RBI's Financial Stability Report: Banks continue to face significant levels of stress
Reserve Bank of India (RBI) on Thursday released its Financial Stability Report (FSR) December 2016 where it said that banks, particularly public sector banks, continue to face significant levels of stress.
RBI said, "The banking stability indicator (BSI) shows that the risks to the banking sector remained elevated due to continuous deterioration in asset quality, low profitability and liquidity. The business growth of scheduled commercial banks (SCBs) remained subdued with public sector banks (PSBs) continuing to lag behind their private sector peers. System level profit after tax (PAT) contracted on y-o-y basis in the first half of 2016-17."
RBI said that the performance of the Indian banking sector remained subdued during 2015-16 amidst rising proportion of banks’ delinquent loans, consequent increase in provisioning and continued slowdown in credit growth. However banks’ retail portfolios registered double-digit growth during the year. It said, "During 2015-16, Scheduled Commercial Banks' interest earnings and non-interest incomes were adversely affected, which led to a more than 60 per cent drop in net profits for the banking sector. Banks’ return on assets (RoA) and return on equity (RoE) showed a substantial decline as compared to the previous year even as the public sector banks (PSBs) reported negative RoA."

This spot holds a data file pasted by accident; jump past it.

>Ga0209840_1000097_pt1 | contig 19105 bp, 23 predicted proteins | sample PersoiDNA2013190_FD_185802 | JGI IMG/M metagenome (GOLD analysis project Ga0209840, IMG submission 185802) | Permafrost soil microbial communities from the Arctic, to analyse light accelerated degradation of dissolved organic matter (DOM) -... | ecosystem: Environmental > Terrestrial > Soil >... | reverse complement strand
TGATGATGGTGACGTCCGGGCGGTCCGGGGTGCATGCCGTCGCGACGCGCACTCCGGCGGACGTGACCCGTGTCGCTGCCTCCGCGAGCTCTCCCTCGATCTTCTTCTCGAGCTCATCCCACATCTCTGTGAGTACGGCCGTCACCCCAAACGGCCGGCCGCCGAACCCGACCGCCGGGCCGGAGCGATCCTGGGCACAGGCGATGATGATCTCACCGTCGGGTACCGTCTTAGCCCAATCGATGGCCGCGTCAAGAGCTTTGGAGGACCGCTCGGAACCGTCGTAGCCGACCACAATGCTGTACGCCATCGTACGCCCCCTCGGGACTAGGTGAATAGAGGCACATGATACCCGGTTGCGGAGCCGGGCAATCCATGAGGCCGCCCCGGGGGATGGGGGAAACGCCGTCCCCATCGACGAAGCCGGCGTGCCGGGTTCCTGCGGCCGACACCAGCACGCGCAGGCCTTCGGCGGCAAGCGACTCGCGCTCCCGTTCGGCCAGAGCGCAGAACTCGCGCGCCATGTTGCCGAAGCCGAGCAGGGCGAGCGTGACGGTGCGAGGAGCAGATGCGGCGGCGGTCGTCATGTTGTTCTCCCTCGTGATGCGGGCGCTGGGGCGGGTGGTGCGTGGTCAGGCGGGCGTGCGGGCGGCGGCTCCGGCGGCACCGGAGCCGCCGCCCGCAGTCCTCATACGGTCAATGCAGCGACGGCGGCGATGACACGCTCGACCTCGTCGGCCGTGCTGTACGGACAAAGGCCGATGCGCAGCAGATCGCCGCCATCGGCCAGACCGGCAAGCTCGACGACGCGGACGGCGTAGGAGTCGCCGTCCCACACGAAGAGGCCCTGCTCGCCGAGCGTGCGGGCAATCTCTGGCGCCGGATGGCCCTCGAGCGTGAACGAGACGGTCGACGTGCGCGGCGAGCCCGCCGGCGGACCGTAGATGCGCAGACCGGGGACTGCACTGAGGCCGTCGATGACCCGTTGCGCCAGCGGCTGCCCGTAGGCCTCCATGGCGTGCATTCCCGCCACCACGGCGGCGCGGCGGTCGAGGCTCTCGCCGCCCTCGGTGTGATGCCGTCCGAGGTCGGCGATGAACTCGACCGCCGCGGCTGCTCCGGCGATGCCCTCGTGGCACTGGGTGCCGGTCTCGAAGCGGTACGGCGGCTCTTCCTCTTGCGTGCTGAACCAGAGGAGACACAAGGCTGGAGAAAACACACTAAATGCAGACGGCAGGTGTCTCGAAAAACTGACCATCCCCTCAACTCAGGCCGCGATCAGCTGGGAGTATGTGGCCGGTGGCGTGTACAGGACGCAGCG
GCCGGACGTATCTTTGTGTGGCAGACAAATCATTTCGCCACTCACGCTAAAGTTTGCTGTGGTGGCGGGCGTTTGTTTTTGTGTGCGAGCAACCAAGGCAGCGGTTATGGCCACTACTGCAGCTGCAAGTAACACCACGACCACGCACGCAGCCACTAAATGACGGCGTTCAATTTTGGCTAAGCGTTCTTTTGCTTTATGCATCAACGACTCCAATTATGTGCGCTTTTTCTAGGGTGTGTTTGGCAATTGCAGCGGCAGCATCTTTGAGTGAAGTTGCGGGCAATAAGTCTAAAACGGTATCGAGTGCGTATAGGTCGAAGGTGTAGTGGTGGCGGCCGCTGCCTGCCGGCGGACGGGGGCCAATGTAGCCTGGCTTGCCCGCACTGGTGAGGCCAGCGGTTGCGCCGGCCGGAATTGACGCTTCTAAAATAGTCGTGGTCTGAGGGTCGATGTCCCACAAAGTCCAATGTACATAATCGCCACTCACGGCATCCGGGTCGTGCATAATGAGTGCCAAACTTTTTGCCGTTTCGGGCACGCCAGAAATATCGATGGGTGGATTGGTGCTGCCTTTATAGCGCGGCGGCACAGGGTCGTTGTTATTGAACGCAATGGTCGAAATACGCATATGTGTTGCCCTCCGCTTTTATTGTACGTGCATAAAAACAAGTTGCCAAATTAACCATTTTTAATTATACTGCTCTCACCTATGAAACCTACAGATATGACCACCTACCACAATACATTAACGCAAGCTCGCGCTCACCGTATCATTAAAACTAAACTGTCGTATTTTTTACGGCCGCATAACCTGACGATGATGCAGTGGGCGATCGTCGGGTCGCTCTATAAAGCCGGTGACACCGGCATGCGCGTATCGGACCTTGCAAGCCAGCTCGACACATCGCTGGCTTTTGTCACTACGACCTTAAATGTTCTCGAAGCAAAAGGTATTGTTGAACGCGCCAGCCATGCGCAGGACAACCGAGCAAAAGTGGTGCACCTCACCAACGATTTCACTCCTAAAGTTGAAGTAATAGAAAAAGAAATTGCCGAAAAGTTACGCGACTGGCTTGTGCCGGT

RBI further said that the asset quality of banks deteriorated further between March and September 2016. PSBs continued to record the lowest capital to risk-weighted assets ratio (CRAR) among the bank groups with negative returns on their assets, it said.
"The GNPA (gross non-performing advances) ratio of SCBs increased to 9.1 per cent in September 2016 from 7.8 per cent in March 2016, pushing the overall stressed advances ratio to 12.3 per cent from 11.5 per cent. The large borrowers registered significant deterioration in their asset quality," RBI said.
RBI said that although the performance of most emerging market economies (EMEs) was marked by severe domestic imbalances emanating from economic slowdown and downturn in credit growth coupled with rising stress in corporate and financial sectors, India stood out in terms of higher economic growth although the banking sector was under stress primarily on account of asset quality concerns.